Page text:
The original idea to create synthetic ivory came from the desire to replace the ivory veneers of piano keys. When recognising the potential of what they had created, the team's ambition grew, and the material is now being commercialised under a company called Ivortec. "The motivation morphed over time from piano keys to replacing plastics and addressing the microplastic issue. It's about having a material that is really green, biodegradable and not resource-intensive instead of plastics," says Mannhart.
Alternative ivory can be 3D-printed and polished to create very lifelike results (Credit: Johanna Eckhardt/Eburo GmbH)
Others are looking closer to nature when it comes to ivory alternatives.
On a stall in St Alban's market in England, Alison Williams has seen her colourful jewellery business The Happy Elephant grow from strength to strength since it launched in 2020. Nothing surprising there as quirky beads are a standard feature of a weekend bazaar – only Alison's jewellery is created using tagua, also known as vegetable ivory. "Because of the story of it, people are blown away by what they see and feel," she says.
Tagua was first documented by Westerners in the late 1700s, when two Spanish botanists stumbled across it in the eastern foothills of the Andes, as explained in the book Strange Harvests. They assumed they'd discovered an ivory tree (the scientific name for tagua is Phytelephas, which literally translates from Greek as "plant elephant"). It was so convincing that as its use became more extensive in the 19th Century, the only way to distinguish between real ivory and tagua was by dabbing a drop of sulphuric acid onto the materials: tagua would turn pink while ivory would stay white.
The jewellery has such a tactile feel and dyes so well – Alison Williams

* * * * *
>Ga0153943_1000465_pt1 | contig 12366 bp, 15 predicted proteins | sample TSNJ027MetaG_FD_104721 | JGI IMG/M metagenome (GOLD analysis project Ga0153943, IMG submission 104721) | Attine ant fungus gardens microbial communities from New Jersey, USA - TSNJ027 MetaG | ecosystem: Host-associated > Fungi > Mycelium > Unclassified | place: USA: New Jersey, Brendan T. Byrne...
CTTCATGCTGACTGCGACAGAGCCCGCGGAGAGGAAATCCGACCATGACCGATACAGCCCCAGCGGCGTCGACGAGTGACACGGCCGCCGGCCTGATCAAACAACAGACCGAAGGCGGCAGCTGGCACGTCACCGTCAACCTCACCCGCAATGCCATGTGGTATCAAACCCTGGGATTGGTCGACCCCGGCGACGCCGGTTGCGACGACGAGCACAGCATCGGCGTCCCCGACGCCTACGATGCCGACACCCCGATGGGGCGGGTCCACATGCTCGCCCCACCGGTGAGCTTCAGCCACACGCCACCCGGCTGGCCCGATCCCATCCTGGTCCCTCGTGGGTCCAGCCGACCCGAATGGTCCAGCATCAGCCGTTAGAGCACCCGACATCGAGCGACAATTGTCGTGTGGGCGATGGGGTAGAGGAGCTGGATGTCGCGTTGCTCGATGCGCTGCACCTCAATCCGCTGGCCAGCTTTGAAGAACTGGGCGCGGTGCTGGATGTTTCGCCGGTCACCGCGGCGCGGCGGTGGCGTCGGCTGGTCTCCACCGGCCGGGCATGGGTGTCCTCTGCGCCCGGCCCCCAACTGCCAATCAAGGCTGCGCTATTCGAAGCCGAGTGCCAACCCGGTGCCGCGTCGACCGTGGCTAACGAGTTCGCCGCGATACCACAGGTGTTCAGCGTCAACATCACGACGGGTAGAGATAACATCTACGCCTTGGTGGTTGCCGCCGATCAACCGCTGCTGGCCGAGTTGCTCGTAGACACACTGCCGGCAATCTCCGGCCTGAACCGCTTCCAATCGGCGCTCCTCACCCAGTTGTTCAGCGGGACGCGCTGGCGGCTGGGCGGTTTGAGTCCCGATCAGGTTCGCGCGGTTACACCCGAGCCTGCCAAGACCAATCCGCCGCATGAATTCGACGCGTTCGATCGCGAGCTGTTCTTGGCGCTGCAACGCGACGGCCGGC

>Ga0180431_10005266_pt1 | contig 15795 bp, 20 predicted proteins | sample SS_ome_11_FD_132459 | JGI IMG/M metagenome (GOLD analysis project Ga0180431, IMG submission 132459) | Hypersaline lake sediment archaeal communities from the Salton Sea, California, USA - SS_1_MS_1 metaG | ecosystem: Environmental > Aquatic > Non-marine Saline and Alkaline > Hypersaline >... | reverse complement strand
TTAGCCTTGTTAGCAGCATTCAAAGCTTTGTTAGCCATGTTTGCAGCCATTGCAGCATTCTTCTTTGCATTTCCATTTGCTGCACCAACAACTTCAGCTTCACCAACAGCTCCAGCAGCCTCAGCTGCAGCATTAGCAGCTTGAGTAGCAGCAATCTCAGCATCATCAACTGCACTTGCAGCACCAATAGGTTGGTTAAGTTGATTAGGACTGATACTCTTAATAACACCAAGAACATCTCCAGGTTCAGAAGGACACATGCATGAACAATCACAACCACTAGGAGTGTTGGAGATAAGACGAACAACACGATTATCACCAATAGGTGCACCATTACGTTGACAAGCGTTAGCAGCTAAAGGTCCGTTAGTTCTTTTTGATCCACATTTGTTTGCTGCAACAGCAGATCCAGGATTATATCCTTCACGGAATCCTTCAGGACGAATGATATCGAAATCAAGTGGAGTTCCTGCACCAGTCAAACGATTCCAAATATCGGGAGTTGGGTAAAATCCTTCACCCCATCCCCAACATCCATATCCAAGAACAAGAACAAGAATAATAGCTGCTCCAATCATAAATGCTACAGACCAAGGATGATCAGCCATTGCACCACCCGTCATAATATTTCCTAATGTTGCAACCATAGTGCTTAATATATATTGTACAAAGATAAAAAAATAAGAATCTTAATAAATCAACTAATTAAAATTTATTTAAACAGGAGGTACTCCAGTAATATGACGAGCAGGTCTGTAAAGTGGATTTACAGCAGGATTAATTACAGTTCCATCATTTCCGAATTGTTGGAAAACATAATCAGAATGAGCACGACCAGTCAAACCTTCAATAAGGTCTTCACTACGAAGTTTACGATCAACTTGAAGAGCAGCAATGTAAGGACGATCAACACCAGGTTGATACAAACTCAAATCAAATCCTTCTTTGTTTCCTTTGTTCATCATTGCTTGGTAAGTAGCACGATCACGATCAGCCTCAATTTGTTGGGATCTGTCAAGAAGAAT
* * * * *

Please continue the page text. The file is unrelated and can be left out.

The palm is native to the rainforests, cloud forests and coastal plains of north-western South America. Williams learnt of tagua from locals in Ecuador where she and her husband spent many years.
Holding up a heavy, brown and spiky seedpod called a mococha, Williams describes how it works: "The tagua palm takes 15 years to mature before beginning to produce its ivory nuts. A palm can grow 16-18 of these seed pods every year and they take 18 months to grow. In the early stages, tagua can be drunk (it's 100% plant cellulose) and tastes like coconut water. It then hardens to a jelly that can be eaten. The jelly solidifies into a nut in the Sun. Approximately 120 nuts grow inside the pod 'compartments'."
The nut is then polished and carved and extensively used to create jewellery, buttons or ornamental items. "The jewellery has such a tactile feel and dyes so well," says Williams, donning her own bright green tagua necklace. "In one year, one tagua palm can produce as much tagua (or vegetable ivory) as the average African elephant can do in its lifetime."
There has so far been steady interest from craftspeople, but aritifical ivory has yet to take off commercially (Credit: Johanna Eckhardt/Eburo GmbH)
An elephant can live 60 to 70 years. But within the lifespan of an elephant living today, the species could go extinct in the wild.
Even Mannhart suggests that in some contexts, a substitute for ivory might struggle to e be accepted, citing the example of the Japanese tradition of name stamps known as Hanko. "In Japan it is very common that people don't do signatures by hand, but they have stamps made out of ivory for their names to sign documents. In the beginning we thought this was a fantastic market," he says. But his Stuttgart-based Japanese colleague disagreed. He believed that for some Japanese people, continuing to use real ivory is of huge cultural importance.
However, while Japan has one of world’s largest legal ivory markets, a recent study found that demand is now a fraction of what it once was. (Some organisations believe that despite this, not all the ivory traded there is legal.)
Recognising such limitations doesn't stop scientists from trying to find alternatives to true ivory.
Even Vollrath is having a go. Some years ago, his team at Oxford University began trials with a silk cellulose and hydroxyapatite-based ivory replacement.
Research had to halt for logistical reasons but at the time he had just finished making an artificial rhino horn using the material. Vollrath believes this was proof of concept. "I haven't given up, I've pressed pause. There's a market for artificial ivory."